The U.S. Supreme Court has made some controversial decisions this term, including Monday, when the nation’s highest court struck down a Texas law designed to make it harder for women to get abortions, something that is now a long-established constitutional right.
But the court also did something that was entirely predictable and scarcely controversial at all. They declined to hear yet another appeal by former Detroit Mayor Kwame Kilpatrick of his public corruption conviction. That means that unless he comes up with yet other grounds for appeal, he is in federal prison until August 2037.
I was in Detroit for a while yesterday, and someone later asked me what the reaction was to the verdict.
Essentially, I didn’t see any.
Detroiters, by and large, grew tired of Kwame Kilpatrick a good while ago. They got tired of the show, the bling, his sexual escapades, the gangsta rap act, long before the national media did.
When I mentioned the court’s ruling to one older black secretary, she said “good.”
Older black women were among the first to get fed up with Kilpatrick. When city services are close to nonexistent and you can’t get the cops to come when somebody’s been shot, there’s limited appeal in seeing some character in a fur coat living the high life at taxpayer expense.
Racism infects us all in different ways.
I saw how deeply Coleman Young had been scarred by it. But Kwame Kilpatrick was no more a victim of racism than members of the Prohibition-era Purple Gang were victims of anti-Semitism. He was born into a politically connected family, and was groomed for a life in power from the time he was about nine years old.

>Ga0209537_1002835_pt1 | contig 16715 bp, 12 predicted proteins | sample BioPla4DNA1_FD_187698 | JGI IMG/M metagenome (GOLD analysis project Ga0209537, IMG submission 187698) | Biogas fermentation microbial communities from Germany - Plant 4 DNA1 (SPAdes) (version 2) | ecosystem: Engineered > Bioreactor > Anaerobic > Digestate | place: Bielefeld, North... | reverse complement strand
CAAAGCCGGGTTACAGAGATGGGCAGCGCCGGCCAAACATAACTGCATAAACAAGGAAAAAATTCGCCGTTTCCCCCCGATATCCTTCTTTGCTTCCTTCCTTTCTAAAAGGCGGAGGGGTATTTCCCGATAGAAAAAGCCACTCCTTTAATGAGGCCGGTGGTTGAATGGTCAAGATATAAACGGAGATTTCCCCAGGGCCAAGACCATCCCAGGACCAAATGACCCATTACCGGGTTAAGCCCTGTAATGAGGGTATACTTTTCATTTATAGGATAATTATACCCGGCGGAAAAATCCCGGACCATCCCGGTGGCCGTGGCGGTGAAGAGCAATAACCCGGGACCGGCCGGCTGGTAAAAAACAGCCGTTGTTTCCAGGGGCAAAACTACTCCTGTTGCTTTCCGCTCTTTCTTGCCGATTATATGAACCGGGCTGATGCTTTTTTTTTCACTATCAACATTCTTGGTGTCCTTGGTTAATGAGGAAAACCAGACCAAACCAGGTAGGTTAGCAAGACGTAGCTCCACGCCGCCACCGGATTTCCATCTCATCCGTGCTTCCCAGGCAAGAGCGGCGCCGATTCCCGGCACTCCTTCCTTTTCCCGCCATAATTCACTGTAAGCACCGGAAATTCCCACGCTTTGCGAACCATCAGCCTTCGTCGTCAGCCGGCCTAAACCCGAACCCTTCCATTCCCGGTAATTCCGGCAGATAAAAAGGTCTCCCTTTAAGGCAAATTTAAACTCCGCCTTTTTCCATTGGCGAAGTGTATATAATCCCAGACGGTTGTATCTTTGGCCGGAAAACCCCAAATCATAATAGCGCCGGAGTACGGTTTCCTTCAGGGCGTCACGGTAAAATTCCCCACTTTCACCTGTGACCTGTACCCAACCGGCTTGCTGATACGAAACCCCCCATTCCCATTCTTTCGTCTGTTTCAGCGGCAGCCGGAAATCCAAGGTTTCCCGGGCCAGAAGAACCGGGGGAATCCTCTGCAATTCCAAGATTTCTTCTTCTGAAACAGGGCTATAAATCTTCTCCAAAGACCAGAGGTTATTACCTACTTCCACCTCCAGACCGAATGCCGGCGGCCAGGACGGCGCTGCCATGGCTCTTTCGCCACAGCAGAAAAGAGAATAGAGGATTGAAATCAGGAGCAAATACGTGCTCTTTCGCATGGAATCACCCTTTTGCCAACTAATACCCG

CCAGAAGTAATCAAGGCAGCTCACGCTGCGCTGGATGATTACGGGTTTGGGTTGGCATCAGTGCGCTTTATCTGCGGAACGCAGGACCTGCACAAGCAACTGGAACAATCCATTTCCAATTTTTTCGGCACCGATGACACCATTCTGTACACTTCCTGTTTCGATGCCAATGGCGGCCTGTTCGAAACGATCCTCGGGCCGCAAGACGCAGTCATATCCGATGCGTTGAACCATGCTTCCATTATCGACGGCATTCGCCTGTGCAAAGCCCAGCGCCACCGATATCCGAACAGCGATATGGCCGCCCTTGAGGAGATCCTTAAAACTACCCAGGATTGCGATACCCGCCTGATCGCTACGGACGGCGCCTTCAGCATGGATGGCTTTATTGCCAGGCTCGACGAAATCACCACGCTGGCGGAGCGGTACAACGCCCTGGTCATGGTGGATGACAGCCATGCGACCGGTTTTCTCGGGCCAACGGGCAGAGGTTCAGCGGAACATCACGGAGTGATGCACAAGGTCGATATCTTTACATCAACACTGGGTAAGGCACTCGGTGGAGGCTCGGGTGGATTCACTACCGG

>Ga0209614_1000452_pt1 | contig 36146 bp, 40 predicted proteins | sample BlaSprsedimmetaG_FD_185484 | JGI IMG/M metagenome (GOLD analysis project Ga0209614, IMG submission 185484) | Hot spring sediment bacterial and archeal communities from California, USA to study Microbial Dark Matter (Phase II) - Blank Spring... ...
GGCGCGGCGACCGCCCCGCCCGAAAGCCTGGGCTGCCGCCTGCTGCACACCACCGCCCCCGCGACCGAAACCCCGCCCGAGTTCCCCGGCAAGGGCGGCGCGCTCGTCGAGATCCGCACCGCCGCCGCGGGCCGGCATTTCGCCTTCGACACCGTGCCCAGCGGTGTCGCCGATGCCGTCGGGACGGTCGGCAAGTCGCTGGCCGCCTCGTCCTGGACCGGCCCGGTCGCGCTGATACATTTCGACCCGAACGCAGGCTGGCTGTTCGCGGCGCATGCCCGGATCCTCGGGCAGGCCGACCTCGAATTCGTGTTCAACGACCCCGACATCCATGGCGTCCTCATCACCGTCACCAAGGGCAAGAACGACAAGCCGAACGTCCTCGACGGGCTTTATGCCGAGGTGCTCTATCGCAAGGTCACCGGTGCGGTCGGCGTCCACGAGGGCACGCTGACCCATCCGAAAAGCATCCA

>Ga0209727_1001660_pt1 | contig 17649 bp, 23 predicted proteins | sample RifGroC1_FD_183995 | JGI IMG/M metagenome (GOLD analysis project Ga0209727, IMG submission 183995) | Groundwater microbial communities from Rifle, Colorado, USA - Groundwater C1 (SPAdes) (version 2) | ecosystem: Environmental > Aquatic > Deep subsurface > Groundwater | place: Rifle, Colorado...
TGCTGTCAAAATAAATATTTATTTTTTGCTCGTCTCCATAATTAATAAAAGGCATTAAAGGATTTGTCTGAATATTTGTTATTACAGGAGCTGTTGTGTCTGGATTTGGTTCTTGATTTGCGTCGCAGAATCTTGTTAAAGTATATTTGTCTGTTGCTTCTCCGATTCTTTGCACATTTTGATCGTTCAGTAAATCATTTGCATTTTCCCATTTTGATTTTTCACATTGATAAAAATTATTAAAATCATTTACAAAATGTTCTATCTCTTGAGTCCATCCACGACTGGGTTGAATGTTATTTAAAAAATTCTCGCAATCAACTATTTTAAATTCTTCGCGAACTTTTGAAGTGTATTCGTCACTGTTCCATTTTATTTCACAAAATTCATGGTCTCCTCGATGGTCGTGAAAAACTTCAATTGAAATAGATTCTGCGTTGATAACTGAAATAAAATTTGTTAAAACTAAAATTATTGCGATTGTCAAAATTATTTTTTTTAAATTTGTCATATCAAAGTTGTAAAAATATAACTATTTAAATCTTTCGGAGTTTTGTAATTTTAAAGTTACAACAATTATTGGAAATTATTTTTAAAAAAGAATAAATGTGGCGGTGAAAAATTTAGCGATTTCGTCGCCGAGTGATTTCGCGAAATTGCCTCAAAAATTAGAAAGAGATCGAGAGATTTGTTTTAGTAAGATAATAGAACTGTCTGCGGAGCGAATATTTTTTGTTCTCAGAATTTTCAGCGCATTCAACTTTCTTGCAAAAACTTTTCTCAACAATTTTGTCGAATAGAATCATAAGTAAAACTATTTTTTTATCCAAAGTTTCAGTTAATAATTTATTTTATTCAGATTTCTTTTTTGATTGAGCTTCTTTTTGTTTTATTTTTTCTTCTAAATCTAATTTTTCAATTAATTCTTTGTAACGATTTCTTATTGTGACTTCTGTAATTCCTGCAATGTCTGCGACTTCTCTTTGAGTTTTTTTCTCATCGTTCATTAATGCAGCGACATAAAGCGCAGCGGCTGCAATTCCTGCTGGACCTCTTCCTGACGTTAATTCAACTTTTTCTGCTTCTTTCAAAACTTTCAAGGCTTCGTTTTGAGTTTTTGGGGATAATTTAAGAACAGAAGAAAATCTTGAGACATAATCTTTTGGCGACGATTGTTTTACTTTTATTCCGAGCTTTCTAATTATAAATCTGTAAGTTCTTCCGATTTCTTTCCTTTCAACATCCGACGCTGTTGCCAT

When he was elected mayor at age 31, he automatically assumed that Detroit was now his candy store, and everything in it belonged to him.
His personal excesses were well known when he ran for reelection against Freman Hendrix, a decent and principled man with a background in city government. But Kilpatrick was helped to victory in part by a coalition of mainly white-owned companies who thought he would be easier to do business with.
The business Kilpatrick actually did was committing the city’s finances to a disastrous interest rate “swaps” scheme that helped drive Detroit into bankruptcy.
Yet you can make an argument that he, and other bizarre characters like accused child molesting city council president Charles Pugh did Detroit a favor. They helped make virtually everyone see how broken the system was, and how much the city needed intervention by the state.
Despite dire predictions, there were no significant protests when the governor named an emergency manager. In an astonishing exhibition of political maturity, the mostly black city then elected a white mayor who had spent most of his life in the suburbs. Detroiters elected Mike Duggan because he was known to be a fixer who could make things work.
Kwame Kilpatrick could still pursue other appeals on technical grounds, but he’d have to do so at his own expense. He could also theoretically receive a presidential pardon someday, but don’t hold your breath. When he finally does get out, Detroit should be a completely different place from the city he knew and misgoverned. Which would be very good news indeed.
Jack Lessenberry is Michigan Radio's political analyst. Views expressed in his essays are his own and do not necessarily reflect those of Michigan Radio, its management or the station licensee, The University of Michigan.